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16 Buggy Ways to Say Mosquito

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It’s summertime, and you know what that means: attack of the mosquitoes. You might be one of a lucky type who rarely attract bites, or you might be someone skeeters love to feast on. If you’re the latter, you’ll want plenty of ammunition for name-calling (and plenty of chickens, apparently). Luckily, we’ve teamed up with the editors at the Dictionary of American Regional English (DARE) to bring you some ways people across the U.S. refer to the bloodsuckers, and a couple of bonus terms from outside the States too.

1. MARINGOUIN

Referring especially to a large mosquito, this Louisiana term is French in origin and ultimately comes from marigoui, which is Tupi-Guarani, a South American Indian language family. According to American Speech, maringouin is Creole dialect “used as early as 1632” and recurring “regularly from that time on in the letters and narratives of explorers and missionaries.” Good to have on hand would be the mangeur maringouin, a bird also known as the chuck-will’s-widow, and Louisiana French for “mosquito eater.”

2. SWAMP ANGEL

A swamp angel is anything but, at least where skeeters are concerned. Used especially in the South and South Midland regions, the term swamp angel is often used by "old-timers," according to a 2002 quote captured in DARE from the St. Petersburg Times.

3., 4., AND 5. GALLINIPPER, KATYNIPPER, AND NIPPER

Also known as a gabber napper, a galliwopper, and a granny-nipper, gallinipper is used in the South, South Midland, and especially the South Atlantic.

While a quote from the 1906 book The Parson’s Boys asserts that gallinippers are so-called “because at each ‘nip’ they took a gallon,” according to DARE, the origin of the term is unknown, having been “much altered” by folk-etymology and “other processes.” A connection might be gally, which means to frighten or confuse.

The earliest citation of gallinipper in the Oxford English Dictionary (OED) is from 1801. However, DARE antedates that by over 200 years with this choice quote from New England’s Prospect by William Wood: “The third is Gurnipper ... her biting causeth an itching upon the hands or face, which provoketh scratching.”

In Tennessee, katynipper is used, while according to the OED, nipper refers to a large mosquito in Newfoundland.

6. SNOW MOSQUITO

A snow mosquito is a “large, early-season mosquito,” according DARE, that comes "out under the snow” and “only for two or three weeks in the spring.” The term, and the insect itself, might be found in California, Alaska, and Wyoming. A 1962 book called Quoth the Raven describes the bugs as “clumsy, heavy fliers” with a “droning hum, like that of an airplane,” which “gives ample warning of their presence and makes an offensive against them easy.”

7. NIGHTHAWK

Nighthawk might be your next hair metal band name, but it's also an epithet for the mosquito, as quoted in North Carolina. Other definitions in DARE include a kind of bird, a kind of worm, a nickname in the West for “a ranch hand in charge of horses or cattle at night,” and a euphemism for a chamber pot in Georgia.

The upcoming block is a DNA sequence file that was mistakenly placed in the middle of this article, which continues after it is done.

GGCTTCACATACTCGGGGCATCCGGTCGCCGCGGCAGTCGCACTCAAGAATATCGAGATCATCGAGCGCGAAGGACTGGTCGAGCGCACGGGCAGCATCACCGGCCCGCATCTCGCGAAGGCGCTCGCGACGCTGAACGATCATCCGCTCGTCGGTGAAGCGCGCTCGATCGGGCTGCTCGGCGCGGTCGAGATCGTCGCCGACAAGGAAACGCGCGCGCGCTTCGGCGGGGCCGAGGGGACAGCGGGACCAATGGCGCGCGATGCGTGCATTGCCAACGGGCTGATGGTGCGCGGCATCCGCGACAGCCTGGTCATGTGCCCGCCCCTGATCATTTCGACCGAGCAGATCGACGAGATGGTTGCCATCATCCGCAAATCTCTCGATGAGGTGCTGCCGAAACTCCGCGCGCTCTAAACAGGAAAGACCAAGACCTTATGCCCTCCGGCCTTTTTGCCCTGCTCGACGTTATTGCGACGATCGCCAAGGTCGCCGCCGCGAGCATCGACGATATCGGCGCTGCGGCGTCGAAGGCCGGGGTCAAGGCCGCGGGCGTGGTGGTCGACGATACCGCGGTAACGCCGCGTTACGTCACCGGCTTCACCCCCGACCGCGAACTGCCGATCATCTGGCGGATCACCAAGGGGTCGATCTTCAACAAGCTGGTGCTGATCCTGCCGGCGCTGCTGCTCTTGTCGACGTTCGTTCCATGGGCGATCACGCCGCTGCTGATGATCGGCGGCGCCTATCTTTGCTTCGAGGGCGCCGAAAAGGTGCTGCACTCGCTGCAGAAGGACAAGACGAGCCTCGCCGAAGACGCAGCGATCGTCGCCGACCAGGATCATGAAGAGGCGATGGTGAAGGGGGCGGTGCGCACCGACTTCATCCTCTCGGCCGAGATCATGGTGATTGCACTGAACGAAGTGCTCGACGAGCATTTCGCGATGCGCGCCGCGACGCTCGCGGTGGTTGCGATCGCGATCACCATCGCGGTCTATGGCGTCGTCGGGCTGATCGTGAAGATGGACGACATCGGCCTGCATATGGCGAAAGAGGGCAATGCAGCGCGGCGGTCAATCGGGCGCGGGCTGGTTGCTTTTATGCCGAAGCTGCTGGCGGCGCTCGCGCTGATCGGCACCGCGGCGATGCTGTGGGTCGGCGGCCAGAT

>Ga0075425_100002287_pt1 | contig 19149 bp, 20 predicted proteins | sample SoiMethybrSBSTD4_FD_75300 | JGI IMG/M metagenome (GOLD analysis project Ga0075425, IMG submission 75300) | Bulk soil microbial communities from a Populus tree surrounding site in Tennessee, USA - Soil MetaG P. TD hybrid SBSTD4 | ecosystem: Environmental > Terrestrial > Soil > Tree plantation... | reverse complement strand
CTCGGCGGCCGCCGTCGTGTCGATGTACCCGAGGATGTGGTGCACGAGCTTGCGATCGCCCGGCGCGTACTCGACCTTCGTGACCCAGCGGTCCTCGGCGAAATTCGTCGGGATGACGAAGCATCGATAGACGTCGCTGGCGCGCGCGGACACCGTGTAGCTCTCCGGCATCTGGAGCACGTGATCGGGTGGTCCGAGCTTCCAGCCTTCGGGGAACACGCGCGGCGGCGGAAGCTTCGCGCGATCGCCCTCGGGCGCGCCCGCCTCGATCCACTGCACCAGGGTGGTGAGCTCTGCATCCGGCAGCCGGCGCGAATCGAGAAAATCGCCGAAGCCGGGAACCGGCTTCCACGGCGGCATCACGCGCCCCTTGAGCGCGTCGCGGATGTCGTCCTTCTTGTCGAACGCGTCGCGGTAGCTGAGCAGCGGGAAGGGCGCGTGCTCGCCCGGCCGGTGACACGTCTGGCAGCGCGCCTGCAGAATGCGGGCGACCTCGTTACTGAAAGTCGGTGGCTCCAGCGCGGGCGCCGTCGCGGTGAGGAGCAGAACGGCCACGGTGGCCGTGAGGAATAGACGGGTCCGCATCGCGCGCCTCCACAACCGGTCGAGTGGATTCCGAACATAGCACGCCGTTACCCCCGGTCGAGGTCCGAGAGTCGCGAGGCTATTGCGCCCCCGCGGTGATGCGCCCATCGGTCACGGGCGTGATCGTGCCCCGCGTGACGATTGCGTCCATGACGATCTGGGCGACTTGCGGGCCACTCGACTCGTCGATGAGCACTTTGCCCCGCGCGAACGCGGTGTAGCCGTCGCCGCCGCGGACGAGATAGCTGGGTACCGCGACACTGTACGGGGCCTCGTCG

Another name of the nighthawk bird is mosquito hawk. According to the Linguistic Atlas of the United States by Lee Pederson, the “skeeter hawk is a cuckoo [sic] bird that catches mosquitoes.” It’s also a dragonfly, at least in the South and scattered throughout the Mississippi Valley, so called “from their continually hunting after Muskeetoes, and killing and eating them,” according to The Natural History of North Carolina, published in 1737.

8. BRASSHEAD

Brasshead is a mosquito moniker you might hear in northwest Florida. Where it comes from isn’t clear—perhaps the insect’s yellow coloring, the hardness of its stinging proboscis, or its audacity for biting.

9. DRILL BUG

You can also call the piercing pests drill bugs, as one might do in Illinois.

10. MITSY

This deceptively cute shortening of mosquito might be heard in Ohio.

11. MOSSIE

Another abbreviation, mossie is primarily Australian slang, according to the OED. Its earliest citation is from 1916: “You won't be eaten by mosquitoes outside if you get on the breezy side. The ‘mossies’ haven't gone out of the house yet.”

12. COUSIN

If you’re in Virginia and hear someone complaining about cousins, they might have annoying relatives—or they might be annoyed by mosquitoes. Why cousins? “Because they are so many and they stick so close,” according to a quote in DARE.

13. PAUL BUNYAN MOSQUITO

You guessed it: an extra-big one. Named for the mythical giant lumberjack, Paul Bunyan mosquito is a term that might be used in Michigan.

14. TEXAS MOSQUITO

A way of describing a biter as big as Texas. A 1900 issue of the Ft. Wayne Sentinel of Indiana claims that while “much has been written about the Jersey mosquito,” the “proper kind of a press agent” might make the Texas mosquito “head and heels over his brethren in New Jersey.”

15. SNIPE

This term might come from the mosquito’s resemblance to the snipe bird and its long bill. According to a 1872 issue of the Brooklyn Daily Eagle, the story that some “Philadelphia sportsmen” shot at “New Jersey mosquitos,” thinking that they were snipe, is “an invention.” The City of Brotherly Love residents apparently “knew what the insects were, but despaired of killing them in any other way.”